Market Research Inc. is a Vancouver-based firm that specializes in conducting surveys and interviews with members of the general public. The company has several different teams that work on many different projects for its many corporate clients. It is usually the case that several projects are conducted at the same time.
The company is composed of three departments: production, technical, and marketing. The marketing group is responsible for selling the company’s services to corporate clients. The technical department is mainly composed of research personnel who are responsible for developing and analyzing the results of the surveys, focus groups, and interviewing studies for the clients. The production department is composed of several teams of interviewers. It is that department’s job to conduct the data collection. They are responsible for identifying the customers who will be interviewed or surveyed, for enlisting their cooperation, and for interviewing them either personally, by phone or mail, depending on the project.
Thomas Waterfall (Tom) is the manager of the production department. The department is responsible for ensuring that all the data-collection projects are conducted in a professional and timely manner. More specifically, Tom is responsible for ensuring that there is always enough staff on hand to conduct each study (never too many or too few), for hiring (or dismissing) the interviewers, for training them on the specific project requirements, and for ensuring and controlling the quality of the work done by the production department. He must keep himself informed of the activities of the marketing and technical departments to ensure that his department meets the demands of these other groups. Finally, the production department is a high-pressure environment where tensions among interviewers and between interviewers and the technical staff can sometimes flare up, threatening the efficient and effective production of the studies. The production manager must often act as an arbiter of disputes and soothe people when they get upset, a skill for which Tom is famous.
Mary Milend has been working for the last five years in the production department of Market Research Inc., where she is an interviewer. She has been doing a remarkable job, conducting her interviews with professionalism and competence. She always meets her deadlines and has never been the object of a complaint, either by consumers or by her co-workers. She has always shown great cooperation, often volunteering to help other interviewers with their tasks when they were submerged. Finally, in the tense atmosphere of conducting the data collection under tight deadlines, she has always maintained extremely good relationships with the technical staff with whom the production department interacts routinely.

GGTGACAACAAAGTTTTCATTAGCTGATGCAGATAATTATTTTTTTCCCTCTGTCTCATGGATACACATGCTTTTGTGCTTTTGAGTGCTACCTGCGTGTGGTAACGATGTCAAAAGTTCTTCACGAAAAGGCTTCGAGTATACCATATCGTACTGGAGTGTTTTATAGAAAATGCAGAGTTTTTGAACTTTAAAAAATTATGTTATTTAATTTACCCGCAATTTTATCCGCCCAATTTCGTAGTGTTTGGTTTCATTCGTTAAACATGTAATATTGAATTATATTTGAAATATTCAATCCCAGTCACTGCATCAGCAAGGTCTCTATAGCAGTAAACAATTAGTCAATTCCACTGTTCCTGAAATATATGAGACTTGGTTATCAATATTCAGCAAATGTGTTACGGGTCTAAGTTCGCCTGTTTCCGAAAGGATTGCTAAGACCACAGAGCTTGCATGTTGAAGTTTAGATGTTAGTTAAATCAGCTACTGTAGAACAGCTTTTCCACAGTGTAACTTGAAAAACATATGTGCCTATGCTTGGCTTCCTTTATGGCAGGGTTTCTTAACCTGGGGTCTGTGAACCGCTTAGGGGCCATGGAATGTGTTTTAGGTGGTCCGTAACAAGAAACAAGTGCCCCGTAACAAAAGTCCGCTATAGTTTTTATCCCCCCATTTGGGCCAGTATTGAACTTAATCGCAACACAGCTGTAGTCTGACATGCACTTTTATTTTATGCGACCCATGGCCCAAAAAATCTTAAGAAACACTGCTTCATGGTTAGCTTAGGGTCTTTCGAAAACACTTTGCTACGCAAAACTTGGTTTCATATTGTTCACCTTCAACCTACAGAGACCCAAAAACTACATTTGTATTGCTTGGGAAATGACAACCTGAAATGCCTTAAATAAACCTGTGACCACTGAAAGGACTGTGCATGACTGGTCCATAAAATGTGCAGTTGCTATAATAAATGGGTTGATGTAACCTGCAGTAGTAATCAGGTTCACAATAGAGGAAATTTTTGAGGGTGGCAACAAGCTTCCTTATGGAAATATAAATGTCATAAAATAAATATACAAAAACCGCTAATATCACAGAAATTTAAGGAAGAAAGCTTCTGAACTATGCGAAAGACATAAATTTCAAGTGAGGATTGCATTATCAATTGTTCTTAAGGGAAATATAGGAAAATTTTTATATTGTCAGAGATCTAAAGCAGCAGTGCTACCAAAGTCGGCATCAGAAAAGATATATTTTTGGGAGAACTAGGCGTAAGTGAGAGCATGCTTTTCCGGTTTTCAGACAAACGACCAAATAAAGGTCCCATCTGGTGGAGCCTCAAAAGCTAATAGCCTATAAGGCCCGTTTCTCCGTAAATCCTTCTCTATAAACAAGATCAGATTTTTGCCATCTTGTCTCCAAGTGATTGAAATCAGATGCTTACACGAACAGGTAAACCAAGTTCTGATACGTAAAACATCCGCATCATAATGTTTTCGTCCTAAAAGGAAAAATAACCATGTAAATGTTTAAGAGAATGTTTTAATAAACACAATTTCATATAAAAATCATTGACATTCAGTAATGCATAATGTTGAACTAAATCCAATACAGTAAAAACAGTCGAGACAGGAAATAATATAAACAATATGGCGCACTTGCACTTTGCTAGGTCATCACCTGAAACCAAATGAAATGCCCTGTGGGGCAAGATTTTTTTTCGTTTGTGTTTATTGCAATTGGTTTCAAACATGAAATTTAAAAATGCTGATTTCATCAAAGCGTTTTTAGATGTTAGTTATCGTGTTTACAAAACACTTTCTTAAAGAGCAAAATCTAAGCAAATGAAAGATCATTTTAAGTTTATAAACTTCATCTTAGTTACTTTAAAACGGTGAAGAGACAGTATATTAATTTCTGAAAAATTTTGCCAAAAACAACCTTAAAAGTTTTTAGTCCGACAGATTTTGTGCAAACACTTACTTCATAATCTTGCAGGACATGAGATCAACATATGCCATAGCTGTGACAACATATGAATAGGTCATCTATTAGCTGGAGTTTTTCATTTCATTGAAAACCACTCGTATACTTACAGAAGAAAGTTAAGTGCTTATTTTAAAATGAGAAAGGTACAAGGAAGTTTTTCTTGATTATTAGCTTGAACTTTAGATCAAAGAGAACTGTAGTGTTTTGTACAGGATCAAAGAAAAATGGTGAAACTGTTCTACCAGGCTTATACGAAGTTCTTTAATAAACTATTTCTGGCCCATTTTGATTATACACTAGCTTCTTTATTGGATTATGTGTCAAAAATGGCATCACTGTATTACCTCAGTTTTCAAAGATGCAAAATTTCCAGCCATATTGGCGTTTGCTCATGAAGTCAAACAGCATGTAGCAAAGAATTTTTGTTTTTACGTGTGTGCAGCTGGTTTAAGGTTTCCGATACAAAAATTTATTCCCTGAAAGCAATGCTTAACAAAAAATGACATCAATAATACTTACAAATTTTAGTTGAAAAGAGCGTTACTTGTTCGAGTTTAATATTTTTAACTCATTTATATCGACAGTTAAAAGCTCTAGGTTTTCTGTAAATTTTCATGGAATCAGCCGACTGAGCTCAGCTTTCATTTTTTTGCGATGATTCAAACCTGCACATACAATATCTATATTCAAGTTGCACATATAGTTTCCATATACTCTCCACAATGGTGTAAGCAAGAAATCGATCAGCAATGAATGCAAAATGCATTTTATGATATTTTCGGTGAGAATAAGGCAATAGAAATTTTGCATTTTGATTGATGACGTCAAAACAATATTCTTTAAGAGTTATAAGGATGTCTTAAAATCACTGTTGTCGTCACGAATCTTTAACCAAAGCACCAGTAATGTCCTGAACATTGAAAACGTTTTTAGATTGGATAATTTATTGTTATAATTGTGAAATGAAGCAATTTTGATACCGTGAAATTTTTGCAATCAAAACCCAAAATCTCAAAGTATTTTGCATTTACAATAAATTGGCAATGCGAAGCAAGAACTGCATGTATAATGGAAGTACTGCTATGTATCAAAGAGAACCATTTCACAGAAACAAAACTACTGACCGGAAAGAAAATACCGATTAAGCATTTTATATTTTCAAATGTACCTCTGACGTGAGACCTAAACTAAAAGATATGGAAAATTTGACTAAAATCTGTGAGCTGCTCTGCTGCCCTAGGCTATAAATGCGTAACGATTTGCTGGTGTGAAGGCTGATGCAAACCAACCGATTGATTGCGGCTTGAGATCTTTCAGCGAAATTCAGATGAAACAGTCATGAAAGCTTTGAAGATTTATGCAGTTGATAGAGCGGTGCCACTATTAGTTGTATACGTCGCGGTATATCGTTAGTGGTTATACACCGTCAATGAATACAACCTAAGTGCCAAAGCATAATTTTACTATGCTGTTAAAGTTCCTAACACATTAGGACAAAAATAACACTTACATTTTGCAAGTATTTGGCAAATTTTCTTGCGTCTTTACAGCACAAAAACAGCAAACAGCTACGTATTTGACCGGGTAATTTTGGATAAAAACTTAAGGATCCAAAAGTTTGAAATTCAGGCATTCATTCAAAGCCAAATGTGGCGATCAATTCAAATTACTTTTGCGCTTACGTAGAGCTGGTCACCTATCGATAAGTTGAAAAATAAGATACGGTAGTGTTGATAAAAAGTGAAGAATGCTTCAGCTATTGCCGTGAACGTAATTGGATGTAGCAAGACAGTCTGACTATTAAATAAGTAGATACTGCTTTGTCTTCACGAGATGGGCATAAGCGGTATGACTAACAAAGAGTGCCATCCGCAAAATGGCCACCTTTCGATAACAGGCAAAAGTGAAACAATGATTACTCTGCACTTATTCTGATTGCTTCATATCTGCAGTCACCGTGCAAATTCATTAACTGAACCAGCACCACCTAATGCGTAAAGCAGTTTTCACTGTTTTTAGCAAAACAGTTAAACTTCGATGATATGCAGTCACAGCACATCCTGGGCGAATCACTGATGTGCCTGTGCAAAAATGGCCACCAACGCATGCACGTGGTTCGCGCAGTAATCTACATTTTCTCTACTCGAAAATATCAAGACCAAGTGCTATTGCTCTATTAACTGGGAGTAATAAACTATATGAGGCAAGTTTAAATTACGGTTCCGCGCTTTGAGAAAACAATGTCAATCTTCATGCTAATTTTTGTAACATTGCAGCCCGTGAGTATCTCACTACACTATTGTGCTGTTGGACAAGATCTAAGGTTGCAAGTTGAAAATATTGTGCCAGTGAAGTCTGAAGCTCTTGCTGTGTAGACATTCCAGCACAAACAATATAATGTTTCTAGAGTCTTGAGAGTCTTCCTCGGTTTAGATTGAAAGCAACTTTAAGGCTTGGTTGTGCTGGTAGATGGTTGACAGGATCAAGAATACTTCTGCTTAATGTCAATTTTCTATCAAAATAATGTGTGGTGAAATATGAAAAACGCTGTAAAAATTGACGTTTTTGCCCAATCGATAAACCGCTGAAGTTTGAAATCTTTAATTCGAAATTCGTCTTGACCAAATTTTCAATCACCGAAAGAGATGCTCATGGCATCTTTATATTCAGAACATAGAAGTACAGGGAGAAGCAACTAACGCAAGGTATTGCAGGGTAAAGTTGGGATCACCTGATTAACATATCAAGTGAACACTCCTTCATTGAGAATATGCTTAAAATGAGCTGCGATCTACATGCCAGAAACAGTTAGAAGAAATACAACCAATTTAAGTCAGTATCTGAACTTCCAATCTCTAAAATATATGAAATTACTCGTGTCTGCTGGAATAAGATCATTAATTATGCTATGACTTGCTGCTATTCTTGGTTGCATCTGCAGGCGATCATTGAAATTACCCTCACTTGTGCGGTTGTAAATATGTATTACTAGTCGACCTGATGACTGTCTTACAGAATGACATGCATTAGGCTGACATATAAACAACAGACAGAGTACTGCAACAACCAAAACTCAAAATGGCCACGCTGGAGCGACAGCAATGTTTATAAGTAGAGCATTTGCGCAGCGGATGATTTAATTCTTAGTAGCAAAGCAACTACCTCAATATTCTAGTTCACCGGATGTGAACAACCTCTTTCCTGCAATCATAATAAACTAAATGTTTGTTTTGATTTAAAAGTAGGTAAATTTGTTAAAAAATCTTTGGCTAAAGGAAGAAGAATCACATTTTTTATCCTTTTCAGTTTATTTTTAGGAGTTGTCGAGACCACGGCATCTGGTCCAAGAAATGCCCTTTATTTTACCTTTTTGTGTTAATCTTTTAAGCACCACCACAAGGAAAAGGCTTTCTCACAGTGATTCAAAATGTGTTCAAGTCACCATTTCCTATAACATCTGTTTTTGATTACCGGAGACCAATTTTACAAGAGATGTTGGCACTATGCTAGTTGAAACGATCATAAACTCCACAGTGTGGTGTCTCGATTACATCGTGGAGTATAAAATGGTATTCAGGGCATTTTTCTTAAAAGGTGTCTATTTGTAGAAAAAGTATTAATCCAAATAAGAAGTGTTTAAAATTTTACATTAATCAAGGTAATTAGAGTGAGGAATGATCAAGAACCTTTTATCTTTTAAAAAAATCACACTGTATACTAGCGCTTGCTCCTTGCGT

Tom, the manager of the production department, has announced that he will be retiring next year. Because of her superb record as an employee and her extensive hands-on knowledge of the production department, the vice president has offered to promote Mary to the job of production manager when Tom retires.
Mary is quite interested in the job, as this would mean a much higher salary, better benefits, vacations, and greater influence in the company. However, as Mary is a very honest person, she told the VP, when he offered her the promotion, that although she was keenly interested in the job, she was not sure that she was the best choice. She explained that she had never acted in a managerial role before and that she felt uncertain that she had the skills to do the job well. Impressed by Mary’s honesty, the VP indicated to her that he would be willing to provide her with all the training she requires to acquire the managerial skills that she will need to perform her new job.
1. What are the main skills that Mary will need to develop if she accepts the promotion?
2. What are some of the training experiences that might benefit Mary?
3. Should Tom be invited to play a role in Mary’s development? If so, what could that role be? 449 4. How effective do you think each of the following programs would be for Mary’s development: management education programs, management training programs (i.e., outdoor wilderness training), and on-the-job development (i.e., job rotation and coaching). What are the advantages and disadvantages of each, and which one(s) do you recommend and why?
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